Allies are considering releasing 60 million barrels of emergency oil reserves amid Russia’s invasion of Ukraine

February 28, 2022, 8:58 PM UTC

The U.S. and its allies are discussing a coordinated release of about 60 million barrels of oil from their emergency stockpiles after Russia’s invasion of Ukraine pushed crude prices above $100.

The deliberations are currently focused on a release of 30 million barrels from the U.S. Strategic Petroleum Reserve and an equivalent amount from a group of other countries, according to three people familiar with the matter, who asked not to be identified discussing non-public deliberations.

No decisions have been made and the discussions could continue for several more days, with the U.S. coordinating with other members of the International Energy Agency, the people said.

Crude prices shot above $105 a barrel in London last week for the first time since 2014 on fears that oil and gas supplies from Russia could be disrupted, either by the conflict in Ukraine or retaliatory western sanctions. International benchmark Brent remained above $100 on Monday, exacerbating an inflationary surge for energy-consuming nations.

European Union member states expressed readiness to take part in a coordinated release of oil reserves at an appropriate moment, EU energy commissioner Kadri Simson said on Monday after an emergency meeting.

“Releasing part of these stocks is a powerful tool that member states can use but the right conditions have to be in place,” she said.

The IEA will hold an extraordinary ministerial meeting on Tuesday, Executive Director Fatih Birol said on Twitter. Simson said she will attend the meeting, where the issue of a coordinated release will be on the agenda.

The U.S. Energy Department and the IEA didn’t respond to requests for comment. 

The threat of a worsening cost-of-living crisis for millions has jolted the leaders of major energy-consuming nations, who are now considering the first IEA-coordinated release from emergency oil reserves since the Libyan civil war of 2011. 

U.S. officials who were involved in that action a decade ago are participating in the current deliberations, people said. Consultations have also included officials from Saudi Arabia, the United Arab Emirates and other OPEC+ nations, two people said.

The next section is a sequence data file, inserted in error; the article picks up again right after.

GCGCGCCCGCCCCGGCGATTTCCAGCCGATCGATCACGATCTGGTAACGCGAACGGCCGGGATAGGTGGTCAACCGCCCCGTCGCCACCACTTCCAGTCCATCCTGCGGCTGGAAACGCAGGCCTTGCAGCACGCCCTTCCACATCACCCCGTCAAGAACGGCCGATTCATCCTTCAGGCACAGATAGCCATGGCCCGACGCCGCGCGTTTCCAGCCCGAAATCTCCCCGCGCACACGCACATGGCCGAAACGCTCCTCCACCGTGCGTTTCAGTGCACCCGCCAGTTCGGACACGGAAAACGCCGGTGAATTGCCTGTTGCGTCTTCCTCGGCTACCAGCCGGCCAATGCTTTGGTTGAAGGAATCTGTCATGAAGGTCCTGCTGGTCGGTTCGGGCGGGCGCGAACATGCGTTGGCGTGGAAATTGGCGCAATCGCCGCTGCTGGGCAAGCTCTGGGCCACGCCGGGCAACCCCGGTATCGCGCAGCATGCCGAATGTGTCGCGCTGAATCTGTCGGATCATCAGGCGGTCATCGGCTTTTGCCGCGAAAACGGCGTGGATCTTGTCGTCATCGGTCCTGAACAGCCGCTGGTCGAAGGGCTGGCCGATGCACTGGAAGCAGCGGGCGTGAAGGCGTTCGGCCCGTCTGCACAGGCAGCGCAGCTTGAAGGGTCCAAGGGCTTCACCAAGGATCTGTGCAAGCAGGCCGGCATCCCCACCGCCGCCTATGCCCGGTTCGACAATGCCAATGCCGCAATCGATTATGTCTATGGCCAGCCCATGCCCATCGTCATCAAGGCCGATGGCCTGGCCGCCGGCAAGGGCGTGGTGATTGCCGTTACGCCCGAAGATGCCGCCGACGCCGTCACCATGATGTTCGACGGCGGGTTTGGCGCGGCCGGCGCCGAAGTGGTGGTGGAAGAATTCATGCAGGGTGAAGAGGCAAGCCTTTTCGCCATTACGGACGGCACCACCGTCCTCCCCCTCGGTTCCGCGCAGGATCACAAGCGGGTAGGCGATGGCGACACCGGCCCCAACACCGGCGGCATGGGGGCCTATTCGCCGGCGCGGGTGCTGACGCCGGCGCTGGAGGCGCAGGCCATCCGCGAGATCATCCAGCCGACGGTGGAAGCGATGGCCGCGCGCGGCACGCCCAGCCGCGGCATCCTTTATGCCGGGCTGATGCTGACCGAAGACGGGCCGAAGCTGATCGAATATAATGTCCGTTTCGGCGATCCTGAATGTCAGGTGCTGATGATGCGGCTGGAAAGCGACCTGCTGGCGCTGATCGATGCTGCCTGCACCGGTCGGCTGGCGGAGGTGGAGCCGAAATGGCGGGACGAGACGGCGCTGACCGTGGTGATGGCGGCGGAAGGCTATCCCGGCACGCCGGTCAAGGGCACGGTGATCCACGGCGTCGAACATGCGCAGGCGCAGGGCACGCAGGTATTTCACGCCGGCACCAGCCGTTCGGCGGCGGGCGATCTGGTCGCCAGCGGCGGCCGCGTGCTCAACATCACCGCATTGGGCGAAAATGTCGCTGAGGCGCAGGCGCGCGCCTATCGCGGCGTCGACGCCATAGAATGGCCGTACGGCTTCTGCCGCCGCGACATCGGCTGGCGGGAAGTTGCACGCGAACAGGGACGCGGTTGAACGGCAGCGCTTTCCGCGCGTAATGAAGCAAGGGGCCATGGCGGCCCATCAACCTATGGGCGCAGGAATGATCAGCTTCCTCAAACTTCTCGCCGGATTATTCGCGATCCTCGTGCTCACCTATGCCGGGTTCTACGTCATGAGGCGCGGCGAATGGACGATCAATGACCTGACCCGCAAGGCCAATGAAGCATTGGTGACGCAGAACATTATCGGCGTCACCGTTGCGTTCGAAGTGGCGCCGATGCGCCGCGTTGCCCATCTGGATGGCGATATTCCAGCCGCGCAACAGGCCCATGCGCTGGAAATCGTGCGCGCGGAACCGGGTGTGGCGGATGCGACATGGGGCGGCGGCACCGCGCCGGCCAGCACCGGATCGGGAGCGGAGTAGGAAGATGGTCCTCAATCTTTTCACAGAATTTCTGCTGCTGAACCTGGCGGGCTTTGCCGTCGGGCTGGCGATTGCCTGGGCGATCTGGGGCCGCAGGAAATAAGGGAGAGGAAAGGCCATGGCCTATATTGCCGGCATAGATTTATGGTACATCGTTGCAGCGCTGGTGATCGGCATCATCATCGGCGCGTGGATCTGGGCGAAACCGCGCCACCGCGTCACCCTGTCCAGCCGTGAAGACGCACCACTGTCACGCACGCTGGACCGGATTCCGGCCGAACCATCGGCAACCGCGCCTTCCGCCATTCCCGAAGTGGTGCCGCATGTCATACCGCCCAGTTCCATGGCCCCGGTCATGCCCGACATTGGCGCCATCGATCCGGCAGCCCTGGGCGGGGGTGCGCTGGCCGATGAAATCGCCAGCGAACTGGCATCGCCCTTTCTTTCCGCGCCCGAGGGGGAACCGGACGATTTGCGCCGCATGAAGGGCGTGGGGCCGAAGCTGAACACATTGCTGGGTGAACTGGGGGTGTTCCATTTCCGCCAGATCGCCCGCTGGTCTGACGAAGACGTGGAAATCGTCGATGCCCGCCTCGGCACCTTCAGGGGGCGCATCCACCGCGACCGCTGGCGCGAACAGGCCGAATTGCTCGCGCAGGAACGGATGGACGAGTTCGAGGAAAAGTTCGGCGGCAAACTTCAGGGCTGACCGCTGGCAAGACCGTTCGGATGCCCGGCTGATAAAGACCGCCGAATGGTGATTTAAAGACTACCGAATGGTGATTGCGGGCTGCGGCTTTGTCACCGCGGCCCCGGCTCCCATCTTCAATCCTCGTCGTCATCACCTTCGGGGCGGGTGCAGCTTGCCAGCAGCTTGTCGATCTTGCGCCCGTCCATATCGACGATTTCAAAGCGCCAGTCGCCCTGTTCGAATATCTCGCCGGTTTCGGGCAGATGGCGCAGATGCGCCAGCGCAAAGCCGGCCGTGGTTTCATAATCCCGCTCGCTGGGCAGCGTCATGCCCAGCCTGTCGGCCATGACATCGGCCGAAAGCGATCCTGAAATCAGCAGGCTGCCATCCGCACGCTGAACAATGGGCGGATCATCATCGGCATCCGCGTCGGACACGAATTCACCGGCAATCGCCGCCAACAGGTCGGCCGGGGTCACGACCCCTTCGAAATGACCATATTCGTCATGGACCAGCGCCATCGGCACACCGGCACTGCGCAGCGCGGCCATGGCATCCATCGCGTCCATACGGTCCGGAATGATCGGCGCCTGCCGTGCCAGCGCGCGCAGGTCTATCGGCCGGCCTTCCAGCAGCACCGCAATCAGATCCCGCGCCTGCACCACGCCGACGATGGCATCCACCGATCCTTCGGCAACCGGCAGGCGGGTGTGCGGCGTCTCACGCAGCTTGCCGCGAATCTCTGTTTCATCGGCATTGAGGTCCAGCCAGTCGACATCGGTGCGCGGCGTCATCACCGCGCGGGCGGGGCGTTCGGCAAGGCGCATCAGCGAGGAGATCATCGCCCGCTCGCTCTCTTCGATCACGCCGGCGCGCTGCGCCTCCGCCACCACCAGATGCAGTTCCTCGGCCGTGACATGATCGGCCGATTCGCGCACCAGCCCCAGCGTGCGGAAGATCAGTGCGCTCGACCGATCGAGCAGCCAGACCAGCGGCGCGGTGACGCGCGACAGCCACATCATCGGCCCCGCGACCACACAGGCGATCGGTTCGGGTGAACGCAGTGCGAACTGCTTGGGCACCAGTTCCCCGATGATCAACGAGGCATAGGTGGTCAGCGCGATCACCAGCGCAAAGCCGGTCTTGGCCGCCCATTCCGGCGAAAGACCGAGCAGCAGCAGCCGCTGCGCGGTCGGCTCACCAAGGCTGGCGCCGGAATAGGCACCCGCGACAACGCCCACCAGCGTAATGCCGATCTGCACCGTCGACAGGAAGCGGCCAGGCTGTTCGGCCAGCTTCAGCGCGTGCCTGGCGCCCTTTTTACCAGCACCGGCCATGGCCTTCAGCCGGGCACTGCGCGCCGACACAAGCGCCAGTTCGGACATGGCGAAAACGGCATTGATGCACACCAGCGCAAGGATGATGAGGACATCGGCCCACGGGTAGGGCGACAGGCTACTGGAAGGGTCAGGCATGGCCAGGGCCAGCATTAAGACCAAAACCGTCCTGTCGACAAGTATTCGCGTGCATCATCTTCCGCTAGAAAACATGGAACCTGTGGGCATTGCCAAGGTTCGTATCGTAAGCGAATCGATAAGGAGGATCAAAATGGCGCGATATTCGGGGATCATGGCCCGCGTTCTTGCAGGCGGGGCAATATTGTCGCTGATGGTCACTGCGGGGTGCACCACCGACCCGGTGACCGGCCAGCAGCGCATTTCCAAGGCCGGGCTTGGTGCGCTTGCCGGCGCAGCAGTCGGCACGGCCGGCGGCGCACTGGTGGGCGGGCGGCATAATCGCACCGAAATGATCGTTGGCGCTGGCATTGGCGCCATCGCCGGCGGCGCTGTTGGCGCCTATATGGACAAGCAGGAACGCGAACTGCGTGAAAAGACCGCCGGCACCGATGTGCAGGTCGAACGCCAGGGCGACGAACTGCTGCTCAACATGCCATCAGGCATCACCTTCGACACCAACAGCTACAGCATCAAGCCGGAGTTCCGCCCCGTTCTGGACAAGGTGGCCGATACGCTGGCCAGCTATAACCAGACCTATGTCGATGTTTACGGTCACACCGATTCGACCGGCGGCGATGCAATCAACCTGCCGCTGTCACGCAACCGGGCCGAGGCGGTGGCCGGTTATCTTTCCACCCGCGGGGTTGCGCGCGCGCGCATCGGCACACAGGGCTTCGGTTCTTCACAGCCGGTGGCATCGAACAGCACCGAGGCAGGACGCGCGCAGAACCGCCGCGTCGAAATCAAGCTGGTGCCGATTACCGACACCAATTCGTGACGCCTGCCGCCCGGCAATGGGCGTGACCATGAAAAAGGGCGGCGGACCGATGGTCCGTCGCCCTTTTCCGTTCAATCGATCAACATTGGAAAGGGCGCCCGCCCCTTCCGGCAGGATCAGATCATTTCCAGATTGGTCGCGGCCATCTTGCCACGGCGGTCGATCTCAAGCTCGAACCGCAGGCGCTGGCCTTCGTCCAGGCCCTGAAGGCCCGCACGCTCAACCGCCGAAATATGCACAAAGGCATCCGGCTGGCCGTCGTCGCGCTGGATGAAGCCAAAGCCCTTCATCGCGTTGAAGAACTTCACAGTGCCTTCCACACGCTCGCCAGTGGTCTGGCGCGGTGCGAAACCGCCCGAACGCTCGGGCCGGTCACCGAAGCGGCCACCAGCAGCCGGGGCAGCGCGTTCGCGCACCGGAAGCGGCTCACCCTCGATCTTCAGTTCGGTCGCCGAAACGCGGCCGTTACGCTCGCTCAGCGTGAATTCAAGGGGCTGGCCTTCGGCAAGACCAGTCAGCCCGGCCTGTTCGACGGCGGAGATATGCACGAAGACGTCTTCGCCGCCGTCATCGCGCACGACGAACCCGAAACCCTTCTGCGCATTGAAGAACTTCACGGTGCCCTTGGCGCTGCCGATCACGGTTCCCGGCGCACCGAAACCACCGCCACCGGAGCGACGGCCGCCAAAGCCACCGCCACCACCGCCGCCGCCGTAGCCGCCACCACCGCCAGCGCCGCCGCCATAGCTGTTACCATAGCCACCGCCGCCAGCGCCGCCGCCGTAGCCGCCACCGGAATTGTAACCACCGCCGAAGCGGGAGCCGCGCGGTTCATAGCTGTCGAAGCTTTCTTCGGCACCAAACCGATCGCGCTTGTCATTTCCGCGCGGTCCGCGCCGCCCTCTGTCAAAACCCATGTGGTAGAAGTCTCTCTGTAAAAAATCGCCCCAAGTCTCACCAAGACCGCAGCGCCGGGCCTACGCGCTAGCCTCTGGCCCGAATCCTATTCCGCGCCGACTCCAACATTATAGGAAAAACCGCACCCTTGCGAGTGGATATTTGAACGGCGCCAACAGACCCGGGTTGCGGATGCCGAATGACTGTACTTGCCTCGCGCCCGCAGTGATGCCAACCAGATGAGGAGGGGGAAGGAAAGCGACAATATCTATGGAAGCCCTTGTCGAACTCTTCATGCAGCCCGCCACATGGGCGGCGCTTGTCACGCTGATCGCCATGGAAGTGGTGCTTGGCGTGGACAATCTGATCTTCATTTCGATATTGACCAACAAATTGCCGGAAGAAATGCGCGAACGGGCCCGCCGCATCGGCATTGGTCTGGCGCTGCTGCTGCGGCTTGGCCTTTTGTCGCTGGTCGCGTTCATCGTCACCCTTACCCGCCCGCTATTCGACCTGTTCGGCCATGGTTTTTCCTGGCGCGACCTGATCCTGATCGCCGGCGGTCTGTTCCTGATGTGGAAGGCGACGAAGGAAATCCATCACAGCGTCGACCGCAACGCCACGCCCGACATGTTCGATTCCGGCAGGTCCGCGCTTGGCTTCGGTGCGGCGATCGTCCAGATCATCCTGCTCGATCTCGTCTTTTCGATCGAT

A decision is expected within days and U.S. officials are also talking with allies about the possibility of discharging more stockpiled crude later, according to two people. 

Russia’s aggression has spooked a market that was already looking tight as a vigorous recovery in demand from the pandemic ran into supply constraints due to under-investment and disruptions around the world. Trading giants Vitol Group and Trafigura Ltd. expect triple-digit prices to continue for a prolonged period.

Surging gasoline costs are a particular risk for U.S. President Joe Biden, who faces midterm elections with slipping approval ratings. He already failed to tame fuel prices with an initial release of crude from emergency stocks announced last year. Traders said that initiative was undermined by its limited scope, with most of the barrels being offered on condition of later return.

Previous deployments of IEA oil stocks also came during the 1991 Gulf War, and the onslaught of hurricanes Rita and Katrina in 2005, making this just the fourth such intervention in the IEA’s five-decade history. 

The IEA’s 30 members, drawn from the Organization for Economic Cooperation and Development, include the U.S., Japan, Germany and France. 

With assistance from Ari Natter, Grant Smith, Jennifer A. Dlouhy and Ewa Krukowska.

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